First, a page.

Reused air

A special designed compressed air recovery system

by Dr hab. Eng. Waldemar Karaszewski, Vice President of TES STM Group

One of its regular customers approached TES STM Group  to add a 5 l water bottle to their product range. The client decided to invest in a complete filling line based on the Synchroblock producing 4,000 bph at 5 l, together with the signature Eco Power Air Recovery System designed particularly for this project. TES STM Group has become the first company in Central-Eastern Europe to produce an all-in-one Synchroblock, a blow moulding-filling-capping machine.

Many people still look at how much electric energy does a blow moulding machine use to produce a PET bottle, forgetting that it’s much smaller amount in comparison to how much energy is needed to compress the air required for the blow moulding process. In the production of PET packaging, one of the main elements related to the cost of producing PET bottles is the consumption of compressed air, which directly translates into electricity consumption. Various types of solutions are used in blow-moulding machines to recover compressed air and reuse it in the blowing process or for the pneumatic control system of the blow moulding machine. Since it is possible to recover a relatively large amount of compressed air during the blow moulding process, especially in the case of large-volume bottle production, e.g., 5 l bottles, a solution was proposed to use the recovered compressed air for other machines and equipment in the packaging line, e.g. for filling machine, labelling machine, etc.

This solution is beneficial from an energy point of view, i.e. the reuse of compressed air will result in a reduction of electricity consumption for the generation of compressed air. At the same time, the proposed solution means that the size of the compressors in the system can be reduced, resulting in lower initial investment costs.

Compressed air is supplied to the blow moulding machine to blow PET bottles at a pressure of 20 bar to 40 bar. The PET bottles are first blown with a pre-blow pressure of 4 to 9 bar, and then with air at a maximum pressure of 25 bar to 40 bar, the so-called main blowing pressure. In addition, the same compressed air is used to compensate for the blow mould, i.e. to “hold” the blow mould with a force that prevents it from opening during the blowing process. After the bottle has been formed, in the standard solution the air is removed to the environment or recovered to the control system of the same blow-moulding machine. From the blow mould compensation system, in the standard solution, air is always removed to the environment.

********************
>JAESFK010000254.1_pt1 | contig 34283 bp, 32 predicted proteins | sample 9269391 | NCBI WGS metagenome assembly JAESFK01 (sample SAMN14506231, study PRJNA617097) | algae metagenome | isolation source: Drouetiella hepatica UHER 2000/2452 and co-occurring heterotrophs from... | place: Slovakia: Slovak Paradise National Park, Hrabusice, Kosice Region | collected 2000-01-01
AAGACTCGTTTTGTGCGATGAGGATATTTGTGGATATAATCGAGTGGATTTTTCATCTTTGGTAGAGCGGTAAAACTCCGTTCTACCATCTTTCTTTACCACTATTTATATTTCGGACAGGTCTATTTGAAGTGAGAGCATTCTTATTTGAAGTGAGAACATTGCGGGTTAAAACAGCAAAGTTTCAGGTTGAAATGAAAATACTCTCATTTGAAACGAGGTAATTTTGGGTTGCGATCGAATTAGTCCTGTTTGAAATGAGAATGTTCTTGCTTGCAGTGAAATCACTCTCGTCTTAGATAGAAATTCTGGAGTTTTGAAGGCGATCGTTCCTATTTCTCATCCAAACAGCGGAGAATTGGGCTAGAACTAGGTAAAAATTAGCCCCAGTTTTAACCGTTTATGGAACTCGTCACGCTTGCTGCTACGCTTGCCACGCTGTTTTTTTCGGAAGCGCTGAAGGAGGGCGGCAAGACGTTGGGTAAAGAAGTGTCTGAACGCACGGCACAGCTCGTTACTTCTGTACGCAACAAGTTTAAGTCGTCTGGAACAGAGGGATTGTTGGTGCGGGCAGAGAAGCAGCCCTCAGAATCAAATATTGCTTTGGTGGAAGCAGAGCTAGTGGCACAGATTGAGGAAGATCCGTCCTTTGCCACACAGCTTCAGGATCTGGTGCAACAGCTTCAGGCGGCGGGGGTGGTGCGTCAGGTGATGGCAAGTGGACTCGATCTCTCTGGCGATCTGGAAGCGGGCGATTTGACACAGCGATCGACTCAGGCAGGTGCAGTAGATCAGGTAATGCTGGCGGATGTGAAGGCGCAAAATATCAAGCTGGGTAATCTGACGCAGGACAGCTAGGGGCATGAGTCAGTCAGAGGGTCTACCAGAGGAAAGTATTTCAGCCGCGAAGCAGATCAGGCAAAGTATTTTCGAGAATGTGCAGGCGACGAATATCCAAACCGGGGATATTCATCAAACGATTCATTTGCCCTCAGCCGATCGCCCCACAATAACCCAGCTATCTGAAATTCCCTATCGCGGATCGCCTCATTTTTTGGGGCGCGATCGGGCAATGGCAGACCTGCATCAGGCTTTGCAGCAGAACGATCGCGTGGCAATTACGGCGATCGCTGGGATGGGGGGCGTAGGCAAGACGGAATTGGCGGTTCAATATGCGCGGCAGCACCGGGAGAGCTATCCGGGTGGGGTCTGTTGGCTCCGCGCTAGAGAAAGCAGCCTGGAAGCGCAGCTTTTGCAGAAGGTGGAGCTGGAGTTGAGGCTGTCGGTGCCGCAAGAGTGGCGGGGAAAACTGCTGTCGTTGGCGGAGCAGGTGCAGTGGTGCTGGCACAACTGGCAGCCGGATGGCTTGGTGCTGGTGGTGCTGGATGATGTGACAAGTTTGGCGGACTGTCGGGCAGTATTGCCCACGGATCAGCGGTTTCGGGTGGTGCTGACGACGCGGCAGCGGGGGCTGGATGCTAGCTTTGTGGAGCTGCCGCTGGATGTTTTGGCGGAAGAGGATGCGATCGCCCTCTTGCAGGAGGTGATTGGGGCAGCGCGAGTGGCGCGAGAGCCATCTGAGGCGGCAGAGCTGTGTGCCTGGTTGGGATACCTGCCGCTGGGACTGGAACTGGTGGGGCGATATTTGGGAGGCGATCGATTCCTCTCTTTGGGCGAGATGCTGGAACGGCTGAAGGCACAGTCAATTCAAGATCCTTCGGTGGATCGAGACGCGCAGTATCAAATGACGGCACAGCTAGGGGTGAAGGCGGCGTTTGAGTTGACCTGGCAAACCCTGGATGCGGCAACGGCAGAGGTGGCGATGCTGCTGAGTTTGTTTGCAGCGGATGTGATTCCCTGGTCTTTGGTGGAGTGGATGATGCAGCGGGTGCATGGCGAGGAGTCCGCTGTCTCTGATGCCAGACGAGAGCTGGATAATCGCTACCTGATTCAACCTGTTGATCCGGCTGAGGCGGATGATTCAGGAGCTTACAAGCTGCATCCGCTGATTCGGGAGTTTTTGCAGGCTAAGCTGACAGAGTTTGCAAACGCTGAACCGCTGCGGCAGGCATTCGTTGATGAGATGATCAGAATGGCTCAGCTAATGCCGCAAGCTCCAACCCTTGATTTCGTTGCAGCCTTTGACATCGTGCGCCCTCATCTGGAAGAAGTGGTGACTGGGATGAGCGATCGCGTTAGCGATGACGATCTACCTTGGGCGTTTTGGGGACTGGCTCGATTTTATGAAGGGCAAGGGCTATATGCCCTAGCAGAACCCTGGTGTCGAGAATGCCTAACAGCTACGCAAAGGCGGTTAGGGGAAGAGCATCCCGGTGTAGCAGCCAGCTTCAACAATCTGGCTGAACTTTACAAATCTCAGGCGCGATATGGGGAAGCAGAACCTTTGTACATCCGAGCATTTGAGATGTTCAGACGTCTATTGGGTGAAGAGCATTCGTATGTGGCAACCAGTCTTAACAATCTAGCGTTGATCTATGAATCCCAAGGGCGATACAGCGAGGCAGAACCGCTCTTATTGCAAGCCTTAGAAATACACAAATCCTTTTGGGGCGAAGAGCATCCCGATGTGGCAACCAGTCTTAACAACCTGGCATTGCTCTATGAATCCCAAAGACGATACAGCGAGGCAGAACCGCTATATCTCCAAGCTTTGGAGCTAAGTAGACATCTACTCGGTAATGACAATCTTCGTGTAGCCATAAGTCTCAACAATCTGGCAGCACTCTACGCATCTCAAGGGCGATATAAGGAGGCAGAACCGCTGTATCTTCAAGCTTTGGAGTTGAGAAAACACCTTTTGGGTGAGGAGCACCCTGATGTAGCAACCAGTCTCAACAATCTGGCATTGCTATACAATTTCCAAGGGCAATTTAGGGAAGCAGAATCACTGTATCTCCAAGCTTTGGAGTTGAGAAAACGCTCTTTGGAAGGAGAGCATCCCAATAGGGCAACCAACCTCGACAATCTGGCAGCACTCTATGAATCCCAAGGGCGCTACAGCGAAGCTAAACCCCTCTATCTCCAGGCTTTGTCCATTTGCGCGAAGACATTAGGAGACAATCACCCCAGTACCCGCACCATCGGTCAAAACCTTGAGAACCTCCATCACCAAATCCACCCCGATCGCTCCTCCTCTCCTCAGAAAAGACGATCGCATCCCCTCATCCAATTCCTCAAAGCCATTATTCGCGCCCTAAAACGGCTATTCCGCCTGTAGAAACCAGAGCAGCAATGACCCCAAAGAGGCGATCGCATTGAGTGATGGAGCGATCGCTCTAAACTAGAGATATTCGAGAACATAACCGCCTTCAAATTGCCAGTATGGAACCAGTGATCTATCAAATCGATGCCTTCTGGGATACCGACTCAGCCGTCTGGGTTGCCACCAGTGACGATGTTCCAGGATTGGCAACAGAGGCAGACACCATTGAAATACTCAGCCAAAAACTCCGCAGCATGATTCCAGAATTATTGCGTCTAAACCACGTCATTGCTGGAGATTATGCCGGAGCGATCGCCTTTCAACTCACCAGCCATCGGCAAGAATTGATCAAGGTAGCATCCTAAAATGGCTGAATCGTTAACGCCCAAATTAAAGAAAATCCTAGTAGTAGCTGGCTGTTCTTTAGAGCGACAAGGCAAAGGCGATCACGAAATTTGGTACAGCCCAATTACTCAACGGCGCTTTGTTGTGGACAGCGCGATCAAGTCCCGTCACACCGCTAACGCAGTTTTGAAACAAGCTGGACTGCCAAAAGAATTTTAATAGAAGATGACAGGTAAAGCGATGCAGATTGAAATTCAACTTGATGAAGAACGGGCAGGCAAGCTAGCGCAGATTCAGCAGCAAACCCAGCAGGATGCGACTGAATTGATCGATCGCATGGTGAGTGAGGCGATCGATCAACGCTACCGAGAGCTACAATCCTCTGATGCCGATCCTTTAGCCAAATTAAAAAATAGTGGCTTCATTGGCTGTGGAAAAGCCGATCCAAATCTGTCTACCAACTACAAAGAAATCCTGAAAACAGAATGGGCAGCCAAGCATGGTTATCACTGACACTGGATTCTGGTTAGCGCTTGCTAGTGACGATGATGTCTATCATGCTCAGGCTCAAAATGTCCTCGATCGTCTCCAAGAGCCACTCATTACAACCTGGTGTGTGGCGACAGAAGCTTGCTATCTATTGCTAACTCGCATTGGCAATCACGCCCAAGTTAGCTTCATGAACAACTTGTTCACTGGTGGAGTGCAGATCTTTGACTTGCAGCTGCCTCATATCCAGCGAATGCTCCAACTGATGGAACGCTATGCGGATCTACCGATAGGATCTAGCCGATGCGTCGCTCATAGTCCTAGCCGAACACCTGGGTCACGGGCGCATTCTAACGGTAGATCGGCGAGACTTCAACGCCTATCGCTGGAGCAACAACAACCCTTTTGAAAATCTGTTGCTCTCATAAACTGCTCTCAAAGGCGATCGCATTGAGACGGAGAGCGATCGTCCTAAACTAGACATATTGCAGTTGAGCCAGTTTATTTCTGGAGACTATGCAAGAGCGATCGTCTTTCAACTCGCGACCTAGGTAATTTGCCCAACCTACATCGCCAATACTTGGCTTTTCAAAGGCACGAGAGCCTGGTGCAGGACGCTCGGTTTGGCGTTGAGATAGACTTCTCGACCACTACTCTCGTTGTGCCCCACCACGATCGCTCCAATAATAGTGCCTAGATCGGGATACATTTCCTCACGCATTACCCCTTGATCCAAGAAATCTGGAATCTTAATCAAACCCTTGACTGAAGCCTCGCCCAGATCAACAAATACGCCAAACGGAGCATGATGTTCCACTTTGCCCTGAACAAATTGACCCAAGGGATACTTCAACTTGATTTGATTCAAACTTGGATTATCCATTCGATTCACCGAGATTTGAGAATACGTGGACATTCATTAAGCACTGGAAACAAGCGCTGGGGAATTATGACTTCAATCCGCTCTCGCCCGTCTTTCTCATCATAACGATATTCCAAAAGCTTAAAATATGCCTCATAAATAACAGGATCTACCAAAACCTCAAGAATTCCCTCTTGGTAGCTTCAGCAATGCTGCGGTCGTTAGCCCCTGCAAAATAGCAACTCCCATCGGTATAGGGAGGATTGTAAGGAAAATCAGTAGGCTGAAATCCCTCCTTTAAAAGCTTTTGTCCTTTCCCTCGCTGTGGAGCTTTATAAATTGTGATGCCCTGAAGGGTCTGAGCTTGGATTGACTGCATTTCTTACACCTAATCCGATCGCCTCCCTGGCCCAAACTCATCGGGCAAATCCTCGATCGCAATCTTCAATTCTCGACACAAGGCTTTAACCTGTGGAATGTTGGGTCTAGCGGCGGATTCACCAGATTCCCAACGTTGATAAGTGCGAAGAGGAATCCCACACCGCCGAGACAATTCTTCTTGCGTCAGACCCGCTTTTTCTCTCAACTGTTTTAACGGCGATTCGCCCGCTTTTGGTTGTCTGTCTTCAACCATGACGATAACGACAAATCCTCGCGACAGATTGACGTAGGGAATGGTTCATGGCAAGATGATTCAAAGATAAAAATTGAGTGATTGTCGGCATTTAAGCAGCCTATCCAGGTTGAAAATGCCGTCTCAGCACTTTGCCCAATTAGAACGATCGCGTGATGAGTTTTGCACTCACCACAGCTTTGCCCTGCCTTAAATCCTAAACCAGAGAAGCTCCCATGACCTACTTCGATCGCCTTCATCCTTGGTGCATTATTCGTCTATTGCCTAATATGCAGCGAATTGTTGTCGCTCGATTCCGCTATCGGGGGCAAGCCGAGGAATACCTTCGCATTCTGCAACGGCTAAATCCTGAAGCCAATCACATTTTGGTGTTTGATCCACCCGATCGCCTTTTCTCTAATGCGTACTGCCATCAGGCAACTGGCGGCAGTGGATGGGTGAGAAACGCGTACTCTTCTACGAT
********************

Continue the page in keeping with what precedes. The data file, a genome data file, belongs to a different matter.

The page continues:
STM’s technological solution proposes a way of removing the air from the blow mould together with the compressed air from the blow mould compensation system in a sequential manner, so that three pressure values are ultimately achieved:

  • 6 to 6.5 bar – to supply equipment in the filling line (filler, labelling machine, shrink-wrapper, palletising system, etc.) connected with the Synchroblock;
  • 6 to 6.5 bar – to supply equipment in the can line (filler, shrink-wrapper, palletising and depalletising system, etc.) connected with the second line;
  • 8 to 8.5 bar – to supply the in-line blow-moulding machine for the control process in the Synchroblock.

It was possible to recover so much of compressed air to supply TES STM Group’s line, but also the complete new can line for 14,000 bph at 0.5 l that is standing beside it, in the same new client’s hall. In the given client’s case, the energy used directly by a blow moulding section of a Synchroblock was not even 25% of the total energy needed for the blow moulding process. Nowadays in times of rising inflation, recession and constantly increasing prices of energy, these are reasons to be taken into account. Not needing to deliver additional compressed air with pressure 6-10.5 bar has direct advantages:

  • There is no reason for buying an additional screw compressor or small 2-stage piston compressor to deliver compressed air to the in-line blow moulding machines control system (8-8.5 bar)
  • There is no need to reduce the compressed air of high pressure (20-40 bar) to the in-line blow moulding machines control system (8-8.5 bar)
  • Buying an additional screw compressor for the can line is not necessary.

An additional advantage of this solution is that the other equipment in the filling line does not need to be supplied with compressed air at a pressure of 6-6.5 bar. This specially designed compressed air recovery system is a high added value to the project of complete filling line. This was also the reason why the client received substantial EU funding for this project that significantly reduced the amount of investment needed. Moreover, this system is 100% compatible with most of the systems of compressor manufacturers’ schemes to save money and being more and more environmentally friendly.

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